Jerry Wolkoff, prolific New York developer, dies at 83

Head of G&M Realty rose from poverty to be one of the biggest builders in the five boroughs and Long Island

New York /
Jul.July 19, 2020 09:30 AM
Jerry Wolkoff (Photo by Studio Scrivo)

Jerry Wolkoff (Photo by Studio Scrivo)

Gerald “Jerry” Wolkoff, the brash and prolific New York developer, has died at 83.

Wolkoff suffered a brief neurological illness and died Friday evening at his home in New York City. Long Island Business News first reported the news.

Born on Nov. 8, 1936, the Brownsville-native began working at an early age, following his father’s death when Wolkoff was 11. In a 2018 interview with The Real Deal, he described how he and his two brothers had to help their single mother make rent each month.

“We all went to work, and whatever we made we put into a pot,” he said. “Money was never a thing that we would concern ourselves with. We just wanted to make sure we had enough to eat.”

Wolkoff launched his real estate career in the 1960s, when he sold his floor-waxing business to fund the construction of two houses. He would eventually become one of the largest homebuilders in the five boroughs. His firm, G&M Realty, amassed a 12 million-square-foot portfolio in New York City and Long Island.

Though prolific in his own right, Wolkoff was a different breed of developer. He never went to college, and took a different approach to real estate investing than his Ivy League counterparts in the business.

5Pointz before demolition (Wikipedia)

5Pointz before demolition (Wikipedia)

“I build different than most of them because I’m not doing anything unless I know I can afford to build it with very little debt,” he previously said. “They know how to play the game in their offices, but fuck it.”

Wolkoff is best known for owning 5Pointz, the iconic street art mecca in Long Island City — and the later “whitewashing” incident that landed him in court.

The developer had purchased the former water-meter factory in the 1970s, and for 25 years allowed graffiti artists to use the structure as a canvas. But when he began planning a massive 1.3 million-square-foot mixed-use project on the site, tensions rose. Then, one night in 2013, Wolkoff had the site painted over. The action drew a lawsuit and a $6.75 million fine, which he had appealed.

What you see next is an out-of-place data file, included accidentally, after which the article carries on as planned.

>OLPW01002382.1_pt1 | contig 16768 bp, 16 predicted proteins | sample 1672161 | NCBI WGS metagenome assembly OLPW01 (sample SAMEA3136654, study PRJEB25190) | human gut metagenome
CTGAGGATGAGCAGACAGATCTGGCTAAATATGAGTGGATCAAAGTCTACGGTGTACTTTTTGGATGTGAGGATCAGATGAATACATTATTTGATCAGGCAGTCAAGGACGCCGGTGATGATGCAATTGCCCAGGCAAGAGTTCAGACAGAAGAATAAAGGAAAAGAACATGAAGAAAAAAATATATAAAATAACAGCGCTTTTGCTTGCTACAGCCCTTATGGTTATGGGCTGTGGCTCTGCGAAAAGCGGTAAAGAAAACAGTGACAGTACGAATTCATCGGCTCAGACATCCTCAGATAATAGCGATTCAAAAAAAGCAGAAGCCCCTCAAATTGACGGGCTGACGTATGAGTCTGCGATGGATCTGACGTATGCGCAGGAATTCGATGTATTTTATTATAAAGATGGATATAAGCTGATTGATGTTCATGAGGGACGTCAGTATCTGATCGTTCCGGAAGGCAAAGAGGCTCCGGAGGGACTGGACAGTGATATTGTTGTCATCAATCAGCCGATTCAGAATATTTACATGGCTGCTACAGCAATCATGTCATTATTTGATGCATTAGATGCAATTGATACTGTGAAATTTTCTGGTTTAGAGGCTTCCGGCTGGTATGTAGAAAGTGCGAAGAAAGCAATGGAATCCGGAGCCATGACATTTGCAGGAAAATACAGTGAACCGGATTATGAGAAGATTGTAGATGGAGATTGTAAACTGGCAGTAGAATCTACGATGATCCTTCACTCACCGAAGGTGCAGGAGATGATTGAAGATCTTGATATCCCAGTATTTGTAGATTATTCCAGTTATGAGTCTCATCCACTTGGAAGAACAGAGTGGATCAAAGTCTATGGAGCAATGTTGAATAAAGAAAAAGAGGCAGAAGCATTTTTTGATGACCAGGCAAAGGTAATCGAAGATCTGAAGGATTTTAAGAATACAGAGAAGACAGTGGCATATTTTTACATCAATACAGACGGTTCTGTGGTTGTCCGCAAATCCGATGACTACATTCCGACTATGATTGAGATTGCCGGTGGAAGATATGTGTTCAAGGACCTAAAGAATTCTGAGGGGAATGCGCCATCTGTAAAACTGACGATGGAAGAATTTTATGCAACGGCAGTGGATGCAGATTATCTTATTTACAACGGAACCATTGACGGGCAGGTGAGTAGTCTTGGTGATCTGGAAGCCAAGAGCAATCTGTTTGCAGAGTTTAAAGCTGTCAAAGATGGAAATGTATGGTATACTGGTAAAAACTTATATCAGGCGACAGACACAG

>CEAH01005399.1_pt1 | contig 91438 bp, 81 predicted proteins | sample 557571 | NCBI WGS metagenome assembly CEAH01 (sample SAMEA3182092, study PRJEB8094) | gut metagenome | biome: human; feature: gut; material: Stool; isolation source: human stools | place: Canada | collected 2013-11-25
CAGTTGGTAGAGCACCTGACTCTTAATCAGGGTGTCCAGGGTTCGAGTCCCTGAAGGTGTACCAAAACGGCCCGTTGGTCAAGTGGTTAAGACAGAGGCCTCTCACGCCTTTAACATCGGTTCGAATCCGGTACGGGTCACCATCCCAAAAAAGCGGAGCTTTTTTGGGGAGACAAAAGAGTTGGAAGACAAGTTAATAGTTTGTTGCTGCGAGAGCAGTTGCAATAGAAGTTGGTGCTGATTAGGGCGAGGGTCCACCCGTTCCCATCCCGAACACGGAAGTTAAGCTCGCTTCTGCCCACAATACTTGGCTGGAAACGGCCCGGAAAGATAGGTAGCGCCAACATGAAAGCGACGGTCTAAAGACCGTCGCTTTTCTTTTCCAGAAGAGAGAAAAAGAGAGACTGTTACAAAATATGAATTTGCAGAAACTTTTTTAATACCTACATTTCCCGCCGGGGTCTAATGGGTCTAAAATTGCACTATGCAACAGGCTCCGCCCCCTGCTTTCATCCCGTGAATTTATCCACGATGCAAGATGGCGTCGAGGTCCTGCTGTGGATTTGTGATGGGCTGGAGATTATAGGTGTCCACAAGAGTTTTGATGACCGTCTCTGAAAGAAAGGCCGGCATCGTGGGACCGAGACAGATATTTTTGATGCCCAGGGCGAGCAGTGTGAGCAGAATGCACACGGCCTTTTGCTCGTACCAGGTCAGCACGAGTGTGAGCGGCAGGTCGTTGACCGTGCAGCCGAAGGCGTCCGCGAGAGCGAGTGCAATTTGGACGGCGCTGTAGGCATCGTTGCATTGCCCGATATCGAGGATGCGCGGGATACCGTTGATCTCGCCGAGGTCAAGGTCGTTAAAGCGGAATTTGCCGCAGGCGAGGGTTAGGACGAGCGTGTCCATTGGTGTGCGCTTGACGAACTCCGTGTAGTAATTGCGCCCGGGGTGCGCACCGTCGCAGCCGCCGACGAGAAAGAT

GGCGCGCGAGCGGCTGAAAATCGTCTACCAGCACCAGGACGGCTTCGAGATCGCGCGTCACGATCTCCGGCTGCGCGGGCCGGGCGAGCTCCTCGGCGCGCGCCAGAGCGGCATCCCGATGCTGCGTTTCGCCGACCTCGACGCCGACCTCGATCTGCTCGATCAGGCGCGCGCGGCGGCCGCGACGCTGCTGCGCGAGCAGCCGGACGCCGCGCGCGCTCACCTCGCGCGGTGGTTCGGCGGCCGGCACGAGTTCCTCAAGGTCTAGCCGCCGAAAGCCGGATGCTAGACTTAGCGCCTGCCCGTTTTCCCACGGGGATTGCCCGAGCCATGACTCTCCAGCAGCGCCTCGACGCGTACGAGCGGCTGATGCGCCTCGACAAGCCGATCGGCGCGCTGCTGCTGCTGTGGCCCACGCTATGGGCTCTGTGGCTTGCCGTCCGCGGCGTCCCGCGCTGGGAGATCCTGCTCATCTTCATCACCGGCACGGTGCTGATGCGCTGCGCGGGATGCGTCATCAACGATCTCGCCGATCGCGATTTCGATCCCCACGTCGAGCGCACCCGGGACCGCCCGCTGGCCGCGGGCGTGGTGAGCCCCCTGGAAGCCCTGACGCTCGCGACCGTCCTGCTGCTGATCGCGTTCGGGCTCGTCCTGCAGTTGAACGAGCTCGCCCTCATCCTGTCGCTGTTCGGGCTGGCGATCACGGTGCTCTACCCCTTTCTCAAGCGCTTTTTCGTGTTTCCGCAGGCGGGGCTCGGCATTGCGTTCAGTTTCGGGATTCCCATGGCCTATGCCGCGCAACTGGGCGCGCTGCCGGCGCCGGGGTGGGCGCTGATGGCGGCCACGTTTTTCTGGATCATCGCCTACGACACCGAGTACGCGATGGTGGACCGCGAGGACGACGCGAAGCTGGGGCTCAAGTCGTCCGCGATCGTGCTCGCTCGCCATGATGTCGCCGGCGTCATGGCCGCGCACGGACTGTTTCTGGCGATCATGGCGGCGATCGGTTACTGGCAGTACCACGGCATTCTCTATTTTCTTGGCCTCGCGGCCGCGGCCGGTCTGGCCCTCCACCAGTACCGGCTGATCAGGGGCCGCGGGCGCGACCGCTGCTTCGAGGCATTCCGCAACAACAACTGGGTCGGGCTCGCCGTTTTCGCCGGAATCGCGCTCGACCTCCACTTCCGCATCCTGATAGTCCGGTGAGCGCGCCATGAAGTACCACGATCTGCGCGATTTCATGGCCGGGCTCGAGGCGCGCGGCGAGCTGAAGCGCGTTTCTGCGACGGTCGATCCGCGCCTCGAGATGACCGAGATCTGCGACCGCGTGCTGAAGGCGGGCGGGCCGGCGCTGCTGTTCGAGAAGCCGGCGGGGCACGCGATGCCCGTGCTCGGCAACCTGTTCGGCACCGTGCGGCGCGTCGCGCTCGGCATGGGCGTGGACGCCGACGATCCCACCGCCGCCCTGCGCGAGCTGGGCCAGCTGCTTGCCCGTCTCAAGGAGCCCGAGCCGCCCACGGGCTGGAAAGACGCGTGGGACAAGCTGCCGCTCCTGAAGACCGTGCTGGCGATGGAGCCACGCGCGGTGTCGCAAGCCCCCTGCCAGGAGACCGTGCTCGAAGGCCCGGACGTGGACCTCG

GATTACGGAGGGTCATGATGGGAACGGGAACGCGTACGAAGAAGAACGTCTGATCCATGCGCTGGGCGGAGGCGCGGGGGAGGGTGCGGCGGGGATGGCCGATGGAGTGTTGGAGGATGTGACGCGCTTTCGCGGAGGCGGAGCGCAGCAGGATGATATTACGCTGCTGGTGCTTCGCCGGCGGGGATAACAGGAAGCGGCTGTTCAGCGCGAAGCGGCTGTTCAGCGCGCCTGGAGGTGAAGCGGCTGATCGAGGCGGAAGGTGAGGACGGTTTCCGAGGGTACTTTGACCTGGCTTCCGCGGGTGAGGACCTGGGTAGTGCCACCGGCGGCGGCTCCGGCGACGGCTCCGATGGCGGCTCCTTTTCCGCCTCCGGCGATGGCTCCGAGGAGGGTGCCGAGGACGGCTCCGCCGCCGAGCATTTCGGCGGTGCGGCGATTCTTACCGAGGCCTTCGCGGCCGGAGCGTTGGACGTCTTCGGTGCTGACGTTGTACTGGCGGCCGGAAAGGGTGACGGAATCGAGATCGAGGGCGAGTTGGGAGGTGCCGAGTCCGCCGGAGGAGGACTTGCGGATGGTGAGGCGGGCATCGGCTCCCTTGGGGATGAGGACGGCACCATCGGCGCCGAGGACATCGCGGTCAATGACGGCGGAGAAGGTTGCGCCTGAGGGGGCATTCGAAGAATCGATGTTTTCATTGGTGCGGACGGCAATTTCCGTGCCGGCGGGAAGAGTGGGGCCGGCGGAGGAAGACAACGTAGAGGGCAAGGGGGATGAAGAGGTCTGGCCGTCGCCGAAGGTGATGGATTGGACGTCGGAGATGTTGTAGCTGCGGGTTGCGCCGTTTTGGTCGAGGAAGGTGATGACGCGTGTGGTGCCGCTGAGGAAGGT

A strong advocate for business, Wolkoff was sometimes at odds with organized labor — his local City Council member, James Van Bramer, promised to never approve another of his projects after Wolkoff said he would not use union labor at 5Pointz.

“So Jimmy Van Bramer doesn’t want to bother with me, whatever,” Wolkoff said in 2018. “All these people have term limits — eventually they’ll be out of here — and my children are young. Thank God for term limits for our industry.” (Wolkoff has previously said his plan was to pass G&M onto his sons, David and Adam.)

The developer also rallied against the campaign that led Amazon to back out of bringing its headquarters to Long Island City.

A rendering of Heartland Town Square (Heartland)

A rendering of Heartland Town Square (Heartland)

Wolkoff’s firm has yet to break ground on Heartland Town Square in Brentwood, which would be New York’s largest planned community since Levittown, a project which the developer envisioned nearly two decades ago. The $4 billion proposal would see 9,000 apartments and 3 million square feet of office and retail space built on what is currently an abandoned state hospital.

Wolkoff is survived by his wife of 59 years, Michele — the “M” in G&M Realty — and his sons, daughter-in-law and three grandchildren.

David Wolkoff, who will helm the family firm with his brother, Adam, called his father a visionary.

“He was full of dichotomies — focused and intense, but warm and generous,” said David Wolkoff. “But he still had time for everybody, not just high-level businesspeople and bankers, but the guy on the construction site.”

The elder Wolkoff, who still drove a Prius and flew JetBlue despite his firm’s success, said he never planned to retire.

“I hate sleeping,” he said. “People love sleep. What is that? Did you ever make one penny sleeping? Never.”


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